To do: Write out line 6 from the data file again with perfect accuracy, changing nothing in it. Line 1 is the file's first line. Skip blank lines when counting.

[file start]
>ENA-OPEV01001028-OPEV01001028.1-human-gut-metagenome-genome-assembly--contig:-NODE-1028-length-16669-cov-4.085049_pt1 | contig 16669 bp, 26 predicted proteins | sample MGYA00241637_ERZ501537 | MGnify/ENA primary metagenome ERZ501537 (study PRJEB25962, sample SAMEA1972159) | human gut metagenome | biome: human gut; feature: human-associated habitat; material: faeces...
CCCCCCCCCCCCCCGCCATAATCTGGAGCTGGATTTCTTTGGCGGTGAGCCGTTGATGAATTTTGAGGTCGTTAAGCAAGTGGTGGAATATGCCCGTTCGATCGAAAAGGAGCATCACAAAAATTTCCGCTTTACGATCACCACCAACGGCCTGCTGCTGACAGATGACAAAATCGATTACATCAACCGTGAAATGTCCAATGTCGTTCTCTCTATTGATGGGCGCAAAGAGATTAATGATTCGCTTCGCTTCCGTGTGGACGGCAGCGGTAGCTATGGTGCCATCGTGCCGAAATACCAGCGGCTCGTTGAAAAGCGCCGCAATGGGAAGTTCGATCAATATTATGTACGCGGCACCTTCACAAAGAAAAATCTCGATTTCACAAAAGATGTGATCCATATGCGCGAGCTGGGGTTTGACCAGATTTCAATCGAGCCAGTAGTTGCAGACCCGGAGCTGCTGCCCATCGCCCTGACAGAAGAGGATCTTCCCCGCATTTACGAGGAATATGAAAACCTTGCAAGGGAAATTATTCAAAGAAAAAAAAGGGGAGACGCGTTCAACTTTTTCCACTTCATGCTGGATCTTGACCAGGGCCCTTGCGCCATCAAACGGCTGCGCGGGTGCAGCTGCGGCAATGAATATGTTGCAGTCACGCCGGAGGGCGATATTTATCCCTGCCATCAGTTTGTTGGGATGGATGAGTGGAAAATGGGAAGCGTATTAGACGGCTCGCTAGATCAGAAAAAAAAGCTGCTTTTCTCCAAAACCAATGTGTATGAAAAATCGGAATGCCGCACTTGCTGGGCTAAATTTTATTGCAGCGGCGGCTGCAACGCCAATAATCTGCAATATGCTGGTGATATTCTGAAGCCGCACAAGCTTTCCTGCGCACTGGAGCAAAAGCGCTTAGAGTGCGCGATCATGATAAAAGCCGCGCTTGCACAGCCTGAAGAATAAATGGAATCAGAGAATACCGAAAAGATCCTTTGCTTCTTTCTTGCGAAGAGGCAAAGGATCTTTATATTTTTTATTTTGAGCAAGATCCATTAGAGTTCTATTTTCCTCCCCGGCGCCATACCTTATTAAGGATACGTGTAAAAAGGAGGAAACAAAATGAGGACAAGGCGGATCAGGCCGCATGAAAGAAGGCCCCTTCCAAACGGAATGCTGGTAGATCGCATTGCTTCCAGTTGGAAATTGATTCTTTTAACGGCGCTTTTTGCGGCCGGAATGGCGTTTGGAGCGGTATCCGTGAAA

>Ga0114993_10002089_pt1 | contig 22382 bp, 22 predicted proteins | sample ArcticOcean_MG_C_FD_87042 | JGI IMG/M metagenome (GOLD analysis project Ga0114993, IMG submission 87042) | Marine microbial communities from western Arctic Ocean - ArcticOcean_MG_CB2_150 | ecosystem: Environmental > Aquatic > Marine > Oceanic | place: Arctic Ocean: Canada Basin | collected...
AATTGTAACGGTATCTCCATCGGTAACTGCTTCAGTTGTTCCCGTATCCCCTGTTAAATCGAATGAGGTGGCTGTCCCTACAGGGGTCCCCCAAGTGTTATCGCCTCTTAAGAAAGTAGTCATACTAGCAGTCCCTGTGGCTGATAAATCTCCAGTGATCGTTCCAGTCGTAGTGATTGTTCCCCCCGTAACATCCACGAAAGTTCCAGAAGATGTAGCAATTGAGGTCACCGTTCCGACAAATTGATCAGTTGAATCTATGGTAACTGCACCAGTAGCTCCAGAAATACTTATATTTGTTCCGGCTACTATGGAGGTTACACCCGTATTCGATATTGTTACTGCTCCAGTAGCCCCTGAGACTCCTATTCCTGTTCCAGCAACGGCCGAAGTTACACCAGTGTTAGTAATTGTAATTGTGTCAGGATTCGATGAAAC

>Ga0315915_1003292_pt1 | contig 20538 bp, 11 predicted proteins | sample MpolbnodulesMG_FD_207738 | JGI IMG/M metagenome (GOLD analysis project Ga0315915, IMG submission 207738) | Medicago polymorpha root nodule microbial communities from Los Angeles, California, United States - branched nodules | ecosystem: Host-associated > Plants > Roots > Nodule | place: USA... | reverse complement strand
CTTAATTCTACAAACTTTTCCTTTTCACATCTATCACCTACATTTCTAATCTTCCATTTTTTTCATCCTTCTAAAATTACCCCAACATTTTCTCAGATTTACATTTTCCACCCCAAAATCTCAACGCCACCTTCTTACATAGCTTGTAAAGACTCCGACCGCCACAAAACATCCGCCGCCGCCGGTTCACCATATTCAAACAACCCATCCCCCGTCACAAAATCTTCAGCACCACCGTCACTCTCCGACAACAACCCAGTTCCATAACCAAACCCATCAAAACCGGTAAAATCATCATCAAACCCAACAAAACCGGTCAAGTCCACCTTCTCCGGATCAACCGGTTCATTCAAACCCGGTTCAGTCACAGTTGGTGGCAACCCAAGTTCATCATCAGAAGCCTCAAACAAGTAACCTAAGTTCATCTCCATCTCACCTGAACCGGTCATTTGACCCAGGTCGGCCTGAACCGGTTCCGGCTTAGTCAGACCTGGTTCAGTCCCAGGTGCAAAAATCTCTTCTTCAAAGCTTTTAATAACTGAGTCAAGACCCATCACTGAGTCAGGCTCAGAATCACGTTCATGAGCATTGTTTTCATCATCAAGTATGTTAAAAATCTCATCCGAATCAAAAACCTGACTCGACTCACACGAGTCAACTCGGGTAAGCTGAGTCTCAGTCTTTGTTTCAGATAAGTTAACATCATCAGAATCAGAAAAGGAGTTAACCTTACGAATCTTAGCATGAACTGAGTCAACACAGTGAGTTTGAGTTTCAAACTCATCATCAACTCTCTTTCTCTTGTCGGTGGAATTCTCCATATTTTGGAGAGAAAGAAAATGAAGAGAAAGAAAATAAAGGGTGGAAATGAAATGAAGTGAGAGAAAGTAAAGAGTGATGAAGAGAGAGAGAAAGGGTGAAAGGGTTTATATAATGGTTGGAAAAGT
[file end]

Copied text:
CTTAATTCTACAAACTTTTCCTTTTCACATCTATCACCTACATTTCTAATCTTCCATTTTTTTCATCCTTCTAAAATTACCCCAACATTTTCTCAGATTTACATTTTCCACCCCAAAATCTCAACGCCACCTTCTTACATAGCTTGTAAAGACTCCGACCGCCACAAAACATCCGCCGCCGCCGGTTCACCATATTCAAACAACCCATCCCCCGTCACAAAATCTTCAGCACCACCGTCACTCTCCGACAACAACCCAGTTCCATAACCAAACCCATCAAAACCGGTAAAATCATCATCAAACCCAACAAAACCGGTCAAGTCCACCTTCTCCGGATCAACCGGTTCATTCAAACCCGGTTCAGTCACAGTTGGTGGCAACCCAAGTTCATCATCAGAAGCCTCAAACAAGTAACCTAAGTTCATCTCCATCTCACCTGAACCGGTCATTTGACCCAGGTCGGCCTGAACCGGTTCCGGCTTAGTCAGACCTGGTTCAGTCCCAGGTGCAAAAATCTCTTCTTCAAAGCTTTTAATAACTGAGTCAAGACCCATCACTGAGTCAGGCTCAGAATCACGTTCATGAGCATTGTTTTCATCATCAAGTATGTTAAAAATCTCATCCGAATCAAAAACCTGACTCGACTCACACGAGTCAACTCGGGTAAGCTGAGTCTCAGTCTTTGTTTCAGATAAGTTAACATCATCAGAATCAGAAAAGGAGTTAACCTTACGAATCTTAGCATGAACTGAGTCAACACAGTGAGTTTGAGTTTCAAACTCATCATCAACTCTCTTTCTCTTGTCGGTGGAATTCTCCATATTTTGGAGAGAAAGAAAATGAAGAGAAAGAAAATAAAGGGTGGAAATGAAATGAAGTGAGAGAAAGTAAAGAGTGATGAAGAGAGAGAGAAAGGGTGAAAGGGTTTATATAATGGTTGGAAAAGT